By Michael Hurley, CBS Boston

BOSTON (CBS) — In their 119-year history, the Boston Red Sox have had better days than July 31, 2019.

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A team with obvious needs in the bullpen failed to make any additions at all prior to the trade deadline later took the field only to get shellacked by the team ahead of them in the standings and in the race for a wild-card spot. That game, fittingly, ended with Andrew Benintendi standing by idly as strike three whizzed past him for the final out of the ballgame.

Inaction was the word of the day at Fenway Park.

There were more words, though, as Dave Dombrowski dutifully sat behind a microphone and addressed a flurry of questions about why and how the Red Sox did not make a single move prior to the 4 p.m. deadline. That’s with good reason, as the Red Sox — trailing by a mile in the AL East and sitting in fourth in a race for two wild-card spots — as currently constituted do not appear capable to compete with the best that the American League has to offer.

Some of Dombrowski’s comments — namely his suggestion that other teams wanted to pry away his bullpen arms — received more attention than others. Some of Dombrowski’s comments were pretty frank and accurate. Some of Dombrowski’s comments seemed to be complete baloney.

Here is an attempt to sort out the honest comments from the bogus ones.

“You can’t believe how many phone calls I got about our bullpen pieces. So people say you need bullpen; you cannot believe the number of clubs that called me about our bullpen guys.”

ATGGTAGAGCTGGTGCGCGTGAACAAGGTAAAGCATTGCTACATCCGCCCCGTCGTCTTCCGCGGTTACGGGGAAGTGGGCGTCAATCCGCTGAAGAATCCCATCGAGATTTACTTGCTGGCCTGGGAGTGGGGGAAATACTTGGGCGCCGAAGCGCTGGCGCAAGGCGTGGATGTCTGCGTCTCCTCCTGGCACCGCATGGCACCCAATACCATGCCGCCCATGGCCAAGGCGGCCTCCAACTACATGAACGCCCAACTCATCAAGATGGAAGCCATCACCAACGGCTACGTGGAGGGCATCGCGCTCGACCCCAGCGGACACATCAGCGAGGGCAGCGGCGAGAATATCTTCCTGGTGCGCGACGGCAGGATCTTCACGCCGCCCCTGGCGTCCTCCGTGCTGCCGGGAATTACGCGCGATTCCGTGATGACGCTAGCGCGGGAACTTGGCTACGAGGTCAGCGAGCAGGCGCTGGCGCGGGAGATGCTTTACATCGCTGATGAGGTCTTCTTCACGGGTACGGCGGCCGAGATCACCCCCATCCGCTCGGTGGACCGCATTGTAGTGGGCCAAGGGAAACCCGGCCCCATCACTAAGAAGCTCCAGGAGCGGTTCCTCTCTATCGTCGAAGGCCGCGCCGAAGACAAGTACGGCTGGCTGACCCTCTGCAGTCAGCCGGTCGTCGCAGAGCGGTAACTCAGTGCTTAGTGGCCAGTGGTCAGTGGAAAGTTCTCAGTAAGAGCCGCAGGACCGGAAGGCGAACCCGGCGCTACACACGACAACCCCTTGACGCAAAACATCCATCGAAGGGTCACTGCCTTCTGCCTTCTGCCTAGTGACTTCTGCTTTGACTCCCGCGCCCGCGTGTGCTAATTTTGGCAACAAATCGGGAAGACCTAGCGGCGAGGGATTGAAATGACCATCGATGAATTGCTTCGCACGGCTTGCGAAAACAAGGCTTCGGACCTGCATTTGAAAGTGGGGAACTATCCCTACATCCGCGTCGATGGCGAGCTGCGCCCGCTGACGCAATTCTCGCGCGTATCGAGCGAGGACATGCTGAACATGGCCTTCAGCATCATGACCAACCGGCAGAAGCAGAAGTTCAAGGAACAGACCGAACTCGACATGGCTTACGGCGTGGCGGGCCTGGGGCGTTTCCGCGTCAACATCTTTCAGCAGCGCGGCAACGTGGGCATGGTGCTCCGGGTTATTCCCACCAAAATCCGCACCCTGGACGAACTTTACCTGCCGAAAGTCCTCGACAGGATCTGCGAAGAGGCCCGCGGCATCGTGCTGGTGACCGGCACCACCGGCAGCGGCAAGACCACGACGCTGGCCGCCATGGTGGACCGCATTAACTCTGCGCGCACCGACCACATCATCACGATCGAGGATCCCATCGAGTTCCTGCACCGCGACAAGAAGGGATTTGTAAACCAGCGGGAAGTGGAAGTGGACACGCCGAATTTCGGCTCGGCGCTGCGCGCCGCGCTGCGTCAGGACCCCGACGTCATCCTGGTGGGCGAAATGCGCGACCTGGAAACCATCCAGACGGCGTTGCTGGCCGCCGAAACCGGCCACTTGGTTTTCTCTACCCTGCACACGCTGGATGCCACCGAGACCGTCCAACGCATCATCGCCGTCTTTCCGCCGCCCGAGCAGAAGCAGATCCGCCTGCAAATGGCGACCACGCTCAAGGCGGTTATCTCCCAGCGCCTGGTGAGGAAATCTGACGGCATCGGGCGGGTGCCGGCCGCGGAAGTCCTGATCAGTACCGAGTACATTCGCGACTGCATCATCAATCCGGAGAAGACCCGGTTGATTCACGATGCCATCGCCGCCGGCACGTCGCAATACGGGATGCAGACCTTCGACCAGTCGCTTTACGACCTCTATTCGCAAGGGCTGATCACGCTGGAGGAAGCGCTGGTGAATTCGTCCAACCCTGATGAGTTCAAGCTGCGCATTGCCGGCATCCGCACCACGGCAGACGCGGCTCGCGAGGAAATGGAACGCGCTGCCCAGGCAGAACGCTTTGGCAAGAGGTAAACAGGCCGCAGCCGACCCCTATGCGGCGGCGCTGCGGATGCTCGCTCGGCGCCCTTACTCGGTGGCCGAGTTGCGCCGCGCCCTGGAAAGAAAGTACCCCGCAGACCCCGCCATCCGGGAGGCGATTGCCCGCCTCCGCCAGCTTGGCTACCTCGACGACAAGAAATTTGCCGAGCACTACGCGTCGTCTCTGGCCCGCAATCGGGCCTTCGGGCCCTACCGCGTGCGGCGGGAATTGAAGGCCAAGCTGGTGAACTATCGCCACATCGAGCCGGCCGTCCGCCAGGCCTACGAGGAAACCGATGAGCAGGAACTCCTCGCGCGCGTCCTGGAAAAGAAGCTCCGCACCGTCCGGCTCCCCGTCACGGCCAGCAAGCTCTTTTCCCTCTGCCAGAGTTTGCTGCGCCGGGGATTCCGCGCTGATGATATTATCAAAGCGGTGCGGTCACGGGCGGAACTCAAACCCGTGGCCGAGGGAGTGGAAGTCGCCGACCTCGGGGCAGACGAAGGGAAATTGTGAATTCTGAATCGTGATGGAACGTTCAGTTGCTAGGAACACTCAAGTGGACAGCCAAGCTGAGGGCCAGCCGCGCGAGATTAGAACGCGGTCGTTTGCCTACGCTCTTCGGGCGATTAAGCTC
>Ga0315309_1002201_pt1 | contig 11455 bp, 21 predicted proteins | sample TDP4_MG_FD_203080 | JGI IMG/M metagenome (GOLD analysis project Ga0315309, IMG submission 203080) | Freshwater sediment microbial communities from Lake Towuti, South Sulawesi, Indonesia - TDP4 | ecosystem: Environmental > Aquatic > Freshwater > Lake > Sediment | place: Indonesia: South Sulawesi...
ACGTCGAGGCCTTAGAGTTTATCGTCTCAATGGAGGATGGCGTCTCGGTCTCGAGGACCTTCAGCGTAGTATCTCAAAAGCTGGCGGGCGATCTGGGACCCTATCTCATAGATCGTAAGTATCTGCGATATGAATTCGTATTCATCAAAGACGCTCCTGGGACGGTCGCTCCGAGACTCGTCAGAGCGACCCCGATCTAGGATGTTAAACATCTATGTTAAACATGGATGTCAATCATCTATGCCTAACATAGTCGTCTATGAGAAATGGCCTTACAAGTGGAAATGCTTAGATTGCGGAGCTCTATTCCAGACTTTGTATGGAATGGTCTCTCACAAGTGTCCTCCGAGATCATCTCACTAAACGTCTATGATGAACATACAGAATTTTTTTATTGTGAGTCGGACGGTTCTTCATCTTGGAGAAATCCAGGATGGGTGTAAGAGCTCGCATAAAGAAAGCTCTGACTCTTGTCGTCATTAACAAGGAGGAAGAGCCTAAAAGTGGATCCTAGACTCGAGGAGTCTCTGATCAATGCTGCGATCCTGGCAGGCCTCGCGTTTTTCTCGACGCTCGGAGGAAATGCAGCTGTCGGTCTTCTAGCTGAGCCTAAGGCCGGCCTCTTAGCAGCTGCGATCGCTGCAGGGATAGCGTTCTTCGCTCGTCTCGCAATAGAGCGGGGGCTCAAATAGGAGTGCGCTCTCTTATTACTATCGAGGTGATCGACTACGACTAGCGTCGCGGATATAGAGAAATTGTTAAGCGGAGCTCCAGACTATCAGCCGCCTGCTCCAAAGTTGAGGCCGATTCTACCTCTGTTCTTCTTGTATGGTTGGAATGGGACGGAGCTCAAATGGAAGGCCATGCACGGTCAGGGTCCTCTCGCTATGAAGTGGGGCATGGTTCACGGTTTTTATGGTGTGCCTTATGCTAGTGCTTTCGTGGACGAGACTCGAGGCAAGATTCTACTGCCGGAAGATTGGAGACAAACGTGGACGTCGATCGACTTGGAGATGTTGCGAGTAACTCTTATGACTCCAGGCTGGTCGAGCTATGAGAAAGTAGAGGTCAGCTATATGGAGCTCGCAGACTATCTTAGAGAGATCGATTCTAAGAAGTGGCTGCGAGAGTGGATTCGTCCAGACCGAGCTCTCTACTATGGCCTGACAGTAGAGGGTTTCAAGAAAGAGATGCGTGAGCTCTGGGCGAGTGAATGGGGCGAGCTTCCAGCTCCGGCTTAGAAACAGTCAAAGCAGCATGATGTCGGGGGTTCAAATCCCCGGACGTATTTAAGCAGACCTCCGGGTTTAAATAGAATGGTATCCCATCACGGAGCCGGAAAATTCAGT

Can we not do this?

Look, there were some valid reasons to make a trade, and we’ll get into those. But can we not do this? Can we not condescendingly explain to reporters and fans that, ACTUALLY, the Red Sox bullpen is stupendous? It’s disingenuous at best, and outside of Brandon Workman, there’s no reliever that another team in contention would really want to acquire right now.

Dombrowski was right about one thing. Nobody believes this.

“I think if we were closer to first place, I would have been more open-minded to some of the other things. Yeah, I think so. Not that we’re not trying to get our club better. When I would say that … the club here needs to play better on a consistent basis. That’s the way I look at it.”

Dead. On. Accurate.

For as easy as it is to throw tomatoes at Dombrowski for the inactivity on Wednesday, this type of brutal honesty has to be appreciated. Outside of Xander Bogaerts and Rafael Devers (and to a certain extent, Christian Vazquez), zero Red Sox players are playing above their normal level. J.D. Martinez and Mookie Betts are having very good but not great seasons (by their own ridiculous standards, of course), and the top-paid pitchers — Chris Sale, Rick Porcello and David Price — are not performing nearly to the level that’s expected of them.